SEC Adopts Rules Requiring Disclosure of Payments by ‘Resource Extraction Issuers’

Skadden, Arps, Slate, Meagher & Flom LLP

Brian V. Breheny Marc S. Gerber Andrew J. Brady

On August 22, 2012, the SEC adopted new rules to implement Section 1504 of the Dodd-Frank Act under which “resource extraction issuers” will be required to disclose payments made to foreign governments and to the United States Federal Government for the purpose of commercial development of oil, natural gas or minerals.

Timing and Next Steps

“Resource extraction issuers” will be required to comply with the new rules for fiscal years ending after September 30, 2013, and must include the disclosure in a new specialized disclosure report (Form SD) filed no later than 150 days after the end of the company’s fiscal year. For calendar year companies, the first Form SD will be due by May 30, 2014. As part of the transition rule, a company’s Form SD for a fiscal year beginning before September 30, 2013 is required to disclose payments only for the period beginning October 1, 2013 through the end of its fiscal year.

Although the deadline for the first Form SD is more than a year away, resource extraction issuers may have a significant amount of work to do in preparation. Companies will have to review and undertake changes to their reporting systems and processes to ensure that the necessary information is collected and reported. In addition, the SEC adopting release notes that companies cannot avoid disclosure under these new rules based on confidentiality requirements under applicable foreign laws or under any existing or future agreements entered into by the company. Accordingly, companies should review whether a violation or breach of any such confidentiality obligations may be asserted by foreign governments or contract counterparties, determine the potential consequences and determine what steps may be taken to address conflicts between the disclosure obligations and any such confidentiality obligations.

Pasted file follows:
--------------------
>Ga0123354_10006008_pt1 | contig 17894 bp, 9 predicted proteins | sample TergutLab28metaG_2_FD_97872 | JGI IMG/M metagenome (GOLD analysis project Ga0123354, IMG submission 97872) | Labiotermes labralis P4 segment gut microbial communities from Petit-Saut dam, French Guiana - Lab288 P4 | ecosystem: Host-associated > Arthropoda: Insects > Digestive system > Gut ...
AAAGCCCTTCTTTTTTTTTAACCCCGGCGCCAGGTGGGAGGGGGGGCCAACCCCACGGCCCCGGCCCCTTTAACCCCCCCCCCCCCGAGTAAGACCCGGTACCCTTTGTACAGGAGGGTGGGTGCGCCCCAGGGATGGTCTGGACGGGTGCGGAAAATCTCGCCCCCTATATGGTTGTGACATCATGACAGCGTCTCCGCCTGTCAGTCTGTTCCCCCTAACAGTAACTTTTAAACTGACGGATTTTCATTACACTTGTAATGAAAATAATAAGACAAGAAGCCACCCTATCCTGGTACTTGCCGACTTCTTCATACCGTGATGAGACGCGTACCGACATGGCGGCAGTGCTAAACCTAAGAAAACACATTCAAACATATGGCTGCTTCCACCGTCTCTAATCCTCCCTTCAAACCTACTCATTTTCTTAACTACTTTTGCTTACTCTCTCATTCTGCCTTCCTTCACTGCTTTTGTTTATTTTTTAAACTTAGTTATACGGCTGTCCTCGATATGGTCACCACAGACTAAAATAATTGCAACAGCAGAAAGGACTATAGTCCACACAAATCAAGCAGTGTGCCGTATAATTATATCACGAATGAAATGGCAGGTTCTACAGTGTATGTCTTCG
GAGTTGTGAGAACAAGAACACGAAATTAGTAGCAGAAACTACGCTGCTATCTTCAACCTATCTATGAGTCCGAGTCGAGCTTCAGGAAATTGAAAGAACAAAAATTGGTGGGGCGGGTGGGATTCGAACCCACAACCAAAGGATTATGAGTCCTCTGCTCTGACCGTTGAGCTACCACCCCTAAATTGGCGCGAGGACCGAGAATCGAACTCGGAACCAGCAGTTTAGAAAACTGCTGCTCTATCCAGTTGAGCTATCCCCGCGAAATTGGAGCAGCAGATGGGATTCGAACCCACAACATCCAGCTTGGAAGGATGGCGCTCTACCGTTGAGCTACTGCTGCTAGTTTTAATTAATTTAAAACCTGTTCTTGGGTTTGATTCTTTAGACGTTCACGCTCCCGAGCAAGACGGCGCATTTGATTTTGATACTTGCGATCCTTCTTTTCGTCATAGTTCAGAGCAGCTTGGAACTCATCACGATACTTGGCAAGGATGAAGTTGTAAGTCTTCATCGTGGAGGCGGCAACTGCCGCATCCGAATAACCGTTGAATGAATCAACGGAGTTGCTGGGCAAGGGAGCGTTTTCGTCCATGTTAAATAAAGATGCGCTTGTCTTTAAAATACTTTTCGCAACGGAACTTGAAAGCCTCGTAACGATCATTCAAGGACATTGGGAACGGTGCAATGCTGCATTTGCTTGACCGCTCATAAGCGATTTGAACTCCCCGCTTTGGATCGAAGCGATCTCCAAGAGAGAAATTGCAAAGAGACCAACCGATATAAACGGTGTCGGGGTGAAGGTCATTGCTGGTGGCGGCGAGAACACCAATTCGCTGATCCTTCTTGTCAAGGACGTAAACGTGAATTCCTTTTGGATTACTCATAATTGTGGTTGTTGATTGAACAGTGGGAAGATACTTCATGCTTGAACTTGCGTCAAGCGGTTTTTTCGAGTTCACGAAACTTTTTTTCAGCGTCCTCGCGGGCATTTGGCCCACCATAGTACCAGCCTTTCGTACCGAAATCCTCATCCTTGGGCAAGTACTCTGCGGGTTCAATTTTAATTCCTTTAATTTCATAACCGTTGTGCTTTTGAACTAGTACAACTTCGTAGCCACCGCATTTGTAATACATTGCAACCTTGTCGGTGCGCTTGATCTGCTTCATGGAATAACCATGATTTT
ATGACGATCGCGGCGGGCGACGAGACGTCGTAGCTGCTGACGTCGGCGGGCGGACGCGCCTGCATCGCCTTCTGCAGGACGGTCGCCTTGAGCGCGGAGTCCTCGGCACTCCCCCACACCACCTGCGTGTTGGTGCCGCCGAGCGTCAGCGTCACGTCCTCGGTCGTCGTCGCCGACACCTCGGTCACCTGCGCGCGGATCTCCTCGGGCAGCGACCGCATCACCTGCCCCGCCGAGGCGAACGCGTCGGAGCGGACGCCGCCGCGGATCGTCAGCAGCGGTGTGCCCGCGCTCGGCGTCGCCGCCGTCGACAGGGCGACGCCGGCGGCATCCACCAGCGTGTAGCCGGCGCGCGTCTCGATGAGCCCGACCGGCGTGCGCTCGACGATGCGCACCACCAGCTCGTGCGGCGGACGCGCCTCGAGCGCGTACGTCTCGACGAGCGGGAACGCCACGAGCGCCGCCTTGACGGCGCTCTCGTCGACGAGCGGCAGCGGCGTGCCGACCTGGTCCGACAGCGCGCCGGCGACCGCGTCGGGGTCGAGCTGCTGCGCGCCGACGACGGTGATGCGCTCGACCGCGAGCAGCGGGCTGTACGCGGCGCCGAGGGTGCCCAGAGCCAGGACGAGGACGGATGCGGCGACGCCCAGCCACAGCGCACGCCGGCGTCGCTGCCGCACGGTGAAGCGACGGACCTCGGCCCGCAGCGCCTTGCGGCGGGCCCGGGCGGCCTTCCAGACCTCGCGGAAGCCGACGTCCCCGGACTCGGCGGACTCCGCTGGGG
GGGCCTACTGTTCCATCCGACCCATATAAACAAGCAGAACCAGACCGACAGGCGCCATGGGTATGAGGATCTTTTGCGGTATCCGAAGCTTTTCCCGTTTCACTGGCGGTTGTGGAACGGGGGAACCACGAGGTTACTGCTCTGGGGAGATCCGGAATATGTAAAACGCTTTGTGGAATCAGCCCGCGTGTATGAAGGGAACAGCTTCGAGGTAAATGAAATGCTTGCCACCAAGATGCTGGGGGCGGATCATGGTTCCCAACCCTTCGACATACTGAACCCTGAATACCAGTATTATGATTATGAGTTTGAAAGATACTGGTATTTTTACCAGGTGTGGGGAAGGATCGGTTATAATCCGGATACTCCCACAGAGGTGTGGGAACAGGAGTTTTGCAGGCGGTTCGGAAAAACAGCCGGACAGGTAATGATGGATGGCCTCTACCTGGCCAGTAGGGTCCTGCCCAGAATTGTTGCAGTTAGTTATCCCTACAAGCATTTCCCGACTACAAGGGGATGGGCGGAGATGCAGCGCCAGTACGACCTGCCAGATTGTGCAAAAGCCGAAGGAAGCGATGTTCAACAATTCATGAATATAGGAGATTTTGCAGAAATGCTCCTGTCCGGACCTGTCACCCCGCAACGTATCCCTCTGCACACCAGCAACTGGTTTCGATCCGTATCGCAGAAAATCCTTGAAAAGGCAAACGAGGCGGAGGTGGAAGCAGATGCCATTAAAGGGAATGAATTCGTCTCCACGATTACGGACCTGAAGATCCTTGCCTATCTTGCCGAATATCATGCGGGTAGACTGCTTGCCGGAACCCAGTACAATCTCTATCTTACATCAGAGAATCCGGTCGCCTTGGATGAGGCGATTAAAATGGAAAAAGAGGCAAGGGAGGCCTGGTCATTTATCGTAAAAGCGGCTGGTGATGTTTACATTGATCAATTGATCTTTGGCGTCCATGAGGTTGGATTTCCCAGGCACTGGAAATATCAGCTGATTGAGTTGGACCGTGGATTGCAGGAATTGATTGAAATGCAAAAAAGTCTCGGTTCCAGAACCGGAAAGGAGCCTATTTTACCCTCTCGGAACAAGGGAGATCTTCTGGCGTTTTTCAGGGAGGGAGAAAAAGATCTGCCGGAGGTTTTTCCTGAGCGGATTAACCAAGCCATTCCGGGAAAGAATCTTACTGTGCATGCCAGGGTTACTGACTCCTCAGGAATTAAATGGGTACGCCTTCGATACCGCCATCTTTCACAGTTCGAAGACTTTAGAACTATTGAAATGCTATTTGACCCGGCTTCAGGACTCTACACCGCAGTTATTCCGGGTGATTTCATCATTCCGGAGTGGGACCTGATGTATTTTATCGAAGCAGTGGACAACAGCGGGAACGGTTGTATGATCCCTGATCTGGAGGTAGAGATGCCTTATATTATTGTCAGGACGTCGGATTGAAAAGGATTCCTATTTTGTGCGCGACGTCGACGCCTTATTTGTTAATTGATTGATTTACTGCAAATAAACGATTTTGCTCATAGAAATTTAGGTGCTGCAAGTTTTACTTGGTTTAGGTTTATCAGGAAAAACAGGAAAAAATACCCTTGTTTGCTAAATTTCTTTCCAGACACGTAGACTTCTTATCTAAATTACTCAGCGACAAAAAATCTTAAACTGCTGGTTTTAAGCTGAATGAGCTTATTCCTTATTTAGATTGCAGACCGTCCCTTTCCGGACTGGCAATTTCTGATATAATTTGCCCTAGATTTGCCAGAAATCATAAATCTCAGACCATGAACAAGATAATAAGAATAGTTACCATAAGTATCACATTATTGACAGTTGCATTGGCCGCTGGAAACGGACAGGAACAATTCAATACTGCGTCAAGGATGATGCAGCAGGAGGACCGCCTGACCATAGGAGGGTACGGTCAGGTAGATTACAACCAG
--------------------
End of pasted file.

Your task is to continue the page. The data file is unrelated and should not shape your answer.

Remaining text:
Resource Extraction Issuers

The new rules define a “resource extraction issuer” as a company that (i) is required to file annual reports with the SEC and (ii) engages in the commercial development of oil, natural gas or minerals. The rules apply to domestic companies as well as foreign companies (both foreign private issuers and government-owned companies) and smaller reporting companies.

Commercial development of oil, natural gas or minerals includes exploration, extraction, processing and export of oil, natural gas or minerals, or the acquisition of a license for any such activity. The adopting release notes that this definition is not intended to capture activities that are ancillary or preparatory to commercial development, such as manufacturing products or equipment used to extract oil, natural gas or minerals.

Whether a company is a resource extraction issuer is a facts and circumstances analysis, although the adopting release contains additional guidance. For example, “processing” includes activities such as removal of impurities from natural gas after extraction and prior to transport through a pipeline. Processing also includes crushing raw ore prior to smelting, but does not include refining or smelting. Also, commercial development does not include transporting oil, natural gas or minerals for a purpose other than export.